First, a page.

The year's top 10 local albums, and five EPs to boot

With Confidence
By SAM PFEIFLE  |  December 22, 2010

I'm not sure when local music has been better. If there is any problem with our little scene here in Portland, it's that there's more talent than there are fans to support it. Which is why it's a good thing when people like Aly Spaltro (a/k/a Lady Lamb the Beekeeper) leave town (and, oh, win a Boston Music Award).

We must now be an exporter of music. The Portland musical brand is built with every success story that travels the country spreading the Maine gospel. Talk about the creative economy: What's the gross domestic product of Portland as measured in kick-ass music? At least eleventy-billion.

I know that sounds horribly boosterish, but I can't stand in the newly renovated State Theatre, in front of the iconic curtain featuring a painted pirate ship cruising toward a jutting island, alongside 700 folks at Greendrinks marveling at the new surroundings, without getting a little bit high on what we've got going on here.

It doesn't hurt that a look back on the year's best recordings makes for a lot of tough choices. These are some great records — and there are great records that just couldn't make the list. I have some sympathy for the NCAA Tournament selection committee. There's always a deserving album that has to be left out.

Criteria? Same as always: Albums are ranked by originality, musicianship, how long something from the disc lasts in my head, the number of plays they got on the iPod, whether they contain a truly outstanding song, and some consideration for production value and the quality of the listening experience.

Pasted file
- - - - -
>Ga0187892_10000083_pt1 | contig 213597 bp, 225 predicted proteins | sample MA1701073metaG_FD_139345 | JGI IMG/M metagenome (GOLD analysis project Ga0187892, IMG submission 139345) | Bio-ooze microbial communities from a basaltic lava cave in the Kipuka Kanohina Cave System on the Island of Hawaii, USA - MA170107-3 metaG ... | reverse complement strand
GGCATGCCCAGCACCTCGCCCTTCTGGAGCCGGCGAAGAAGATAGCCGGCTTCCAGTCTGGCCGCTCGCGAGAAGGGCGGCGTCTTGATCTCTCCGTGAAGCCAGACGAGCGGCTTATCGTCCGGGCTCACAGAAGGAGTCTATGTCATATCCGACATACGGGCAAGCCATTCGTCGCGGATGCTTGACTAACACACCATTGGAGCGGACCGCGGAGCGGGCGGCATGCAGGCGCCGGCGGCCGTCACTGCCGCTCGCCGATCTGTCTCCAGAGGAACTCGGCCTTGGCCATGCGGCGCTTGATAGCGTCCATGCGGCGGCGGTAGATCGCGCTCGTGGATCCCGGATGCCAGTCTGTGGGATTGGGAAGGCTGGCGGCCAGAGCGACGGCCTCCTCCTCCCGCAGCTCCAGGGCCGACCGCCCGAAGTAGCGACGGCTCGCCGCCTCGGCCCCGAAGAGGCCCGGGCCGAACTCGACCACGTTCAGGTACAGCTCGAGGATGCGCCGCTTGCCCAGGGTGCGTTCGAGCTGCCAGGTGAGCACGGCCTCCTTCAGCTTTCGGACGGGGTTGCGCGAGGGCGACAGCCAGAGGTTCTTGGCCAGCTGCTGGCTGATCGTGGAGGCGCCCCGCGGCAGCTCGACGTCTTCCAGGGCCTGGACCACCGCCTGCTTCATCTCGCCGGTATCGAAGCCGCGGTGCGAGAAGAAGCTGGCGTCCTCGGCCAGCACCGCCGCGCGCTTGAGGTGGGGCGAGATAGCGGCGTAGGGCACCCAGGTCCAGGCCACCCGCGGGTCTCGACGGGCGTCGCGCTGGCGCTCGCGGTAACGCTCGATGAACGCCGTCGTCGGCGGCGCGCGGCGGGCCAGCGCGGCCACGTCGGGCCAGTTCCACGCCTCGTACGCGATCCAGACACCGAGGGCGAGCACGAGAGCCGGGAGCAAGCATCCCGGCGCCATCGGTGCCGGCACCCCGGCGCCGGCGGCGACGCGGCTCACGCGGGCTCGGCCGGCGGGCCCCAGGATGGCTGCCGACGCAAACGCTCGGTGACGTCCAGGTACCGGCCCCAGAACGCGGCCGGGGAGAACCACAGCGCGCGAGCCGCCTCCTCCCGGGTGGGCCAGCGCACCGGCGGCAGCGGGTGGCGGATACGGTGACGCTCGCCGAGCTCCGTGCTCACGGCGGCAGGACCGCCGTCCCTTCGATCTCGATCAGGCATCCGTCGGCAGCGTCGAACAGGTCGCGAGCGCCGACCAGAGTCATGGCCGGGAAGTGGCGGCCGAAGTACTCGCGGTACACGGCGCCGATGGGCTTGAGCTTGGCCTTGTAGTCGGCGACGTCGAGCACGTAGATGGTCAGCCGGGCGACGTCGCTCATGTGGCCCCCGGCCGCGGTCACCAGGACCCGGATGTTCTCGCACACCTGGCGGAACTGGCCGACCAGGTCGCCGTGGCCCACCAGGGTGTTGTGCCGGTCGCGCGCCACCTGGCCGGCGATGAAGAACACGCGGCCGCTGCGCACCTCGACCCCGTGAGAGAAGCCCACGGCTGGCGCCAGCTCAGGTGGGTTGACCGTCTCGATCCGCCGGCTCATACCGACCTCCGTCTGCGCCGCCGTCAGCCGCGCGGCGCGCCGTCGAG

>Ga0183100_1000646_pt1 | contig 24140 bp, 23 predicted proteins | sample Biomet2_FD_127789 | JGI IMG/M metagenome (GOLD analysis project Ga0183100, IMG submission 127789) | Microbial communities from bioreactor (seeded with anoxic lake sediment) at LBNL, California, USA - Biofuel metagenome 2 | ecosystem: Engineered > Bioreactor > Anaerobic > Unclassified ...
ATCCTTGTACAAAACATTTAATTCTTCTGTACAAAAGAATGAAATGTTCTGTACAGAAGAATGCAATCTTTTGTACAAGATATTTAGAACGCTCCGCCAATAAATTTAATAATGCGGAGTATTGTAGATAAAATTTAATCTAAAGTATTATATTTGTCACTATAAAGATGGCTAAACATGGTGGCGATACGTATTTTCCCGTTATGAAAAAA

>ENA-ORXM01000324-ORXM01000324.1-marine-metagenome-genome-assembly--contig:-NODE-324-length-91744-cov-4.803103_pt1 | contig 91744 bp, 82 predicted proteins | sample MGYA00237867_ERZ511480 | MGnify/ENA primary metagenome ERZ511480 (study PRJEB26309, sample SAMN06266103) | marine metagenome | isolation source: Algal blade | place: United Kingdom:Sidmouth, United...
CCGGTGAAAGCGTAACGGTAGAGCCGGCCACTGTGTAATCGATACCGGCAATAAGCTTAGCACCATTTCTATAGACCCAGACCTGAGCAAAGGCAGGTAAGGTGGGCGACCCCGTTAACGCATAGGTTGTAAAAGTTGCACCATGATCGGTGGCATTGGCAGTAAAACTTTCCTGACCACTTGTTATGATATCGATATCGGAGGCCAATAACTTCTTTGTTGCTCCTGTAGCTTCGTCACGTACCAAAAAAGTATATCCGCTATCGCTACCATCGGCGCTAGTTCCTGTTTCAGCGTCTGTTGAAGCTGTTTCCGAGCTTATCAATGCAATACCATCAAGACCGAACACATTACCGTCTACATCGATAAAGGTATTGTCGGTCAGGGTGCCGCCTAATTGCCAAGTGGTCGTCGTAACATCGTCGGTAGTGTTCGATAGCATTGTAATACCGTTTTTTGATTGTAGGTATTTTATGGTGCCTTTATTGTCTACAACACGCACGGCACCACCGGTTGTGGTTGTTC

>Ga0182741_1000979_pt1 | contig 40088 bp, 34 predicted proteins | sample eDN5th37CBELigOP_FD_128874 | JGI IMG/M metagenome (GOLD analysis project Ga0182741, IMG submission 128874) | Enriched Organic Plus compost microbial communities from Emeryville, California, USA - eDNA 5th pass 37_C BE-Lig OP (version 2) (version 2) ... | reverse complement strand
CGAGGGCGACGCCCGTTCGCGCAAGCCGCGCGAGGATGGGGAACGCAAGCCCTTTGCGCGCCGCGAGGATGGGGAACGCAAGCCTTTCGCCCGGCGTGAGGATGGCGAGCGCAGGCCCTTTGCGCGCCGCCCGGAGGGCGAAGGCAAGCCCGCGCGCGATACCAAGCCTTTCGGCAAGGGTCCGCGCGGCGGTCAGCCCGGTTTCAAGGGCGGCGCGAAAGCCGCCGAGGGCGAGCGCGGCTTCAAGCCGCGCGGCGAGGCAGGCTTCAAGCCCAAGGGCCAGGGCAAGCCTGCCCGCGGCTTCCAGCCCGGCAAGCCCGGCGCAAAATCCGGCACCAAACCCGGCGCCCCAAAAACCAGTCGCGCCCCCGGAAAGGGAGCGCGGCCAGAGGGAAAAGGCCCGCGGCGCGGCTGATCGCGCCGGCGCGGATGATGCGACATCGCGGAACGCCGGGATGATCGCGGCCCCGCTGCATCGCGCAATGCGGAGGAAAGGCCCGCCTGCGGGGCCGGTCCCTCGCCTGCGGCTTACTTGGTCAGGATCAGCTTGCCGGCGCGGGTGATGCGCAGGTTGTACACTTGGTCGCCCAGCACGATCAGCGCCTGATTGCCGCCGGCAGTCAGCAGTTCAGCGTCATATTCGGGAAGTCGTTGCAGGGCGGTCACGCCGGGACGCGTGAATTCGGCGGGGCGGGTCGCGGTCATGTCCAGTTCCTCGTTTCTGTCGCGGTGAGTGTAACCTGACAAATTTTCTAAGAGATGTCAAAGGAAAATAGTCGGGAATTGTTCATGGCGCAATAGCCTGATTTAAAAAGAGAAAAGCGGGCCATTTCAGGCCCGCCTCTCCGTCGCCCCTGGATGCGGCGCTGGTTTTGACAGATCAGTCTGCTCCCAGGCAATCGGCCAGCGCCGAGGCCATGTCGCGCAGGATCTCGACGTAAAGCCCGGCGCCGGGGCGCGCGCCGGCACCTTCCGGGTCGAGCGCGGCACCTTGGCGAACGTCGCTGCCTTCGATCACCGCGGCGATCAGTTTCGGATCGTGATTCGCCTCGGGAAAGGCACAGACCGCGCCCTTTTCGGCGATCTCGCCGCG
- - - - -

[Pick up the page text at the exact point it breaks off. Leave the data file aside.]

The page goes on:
Where's Ray? In Massachusetts, apparently. He's no longer local (despite the fact that I'd like to claim a Grammy nominee for the local scene). Where's Spose? Well, "I'm Awesome" is pretty clearly the sensation of the year, but he didn't actually release an album in 2010. Where's Space Vs. Speed? I'm not saying they would have made the top 10, actually, but I'm waiting to review the disc until the release show February 4, and I'm going to count it as a 2011 disc.

If there is any common theme to these albums in the top 10, it's an emotional depth that's impossible to deny. That Spouse record can leave you with a full-body ache, while Theodore Treehouse give you a palpable head buzz. I recommend making a playlist with nothing but Spouse's "59" and Theodore's "Big Monsters" and playing it over and over again. It'll be like drinking 10 bourbon-filled coffees.

Covered in Bees are perfectly raw, as raw as Phantom Buffalo are shimmery and polished. Put on CiB if you want to get fired up about how shitty things are when they could be better, then spin Phantom Buffalo so that you really don't care.

Unlike the top-40 pap that continues to dominate mainstream-media discussion, these are albums built for the long haul and with a long view.

Like Roy Davis sings, "I'm not gonna fight you in a stranger's house."

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Related: Love among the ruins, The State Theatre: This is actually going to work, The State Theatre's success, plus new discs from Jason Spooner and Olas, More more >
  Topics: Music Features , Roy Davis, Theodore Treehouse, Theodore Treehouse,  More more >
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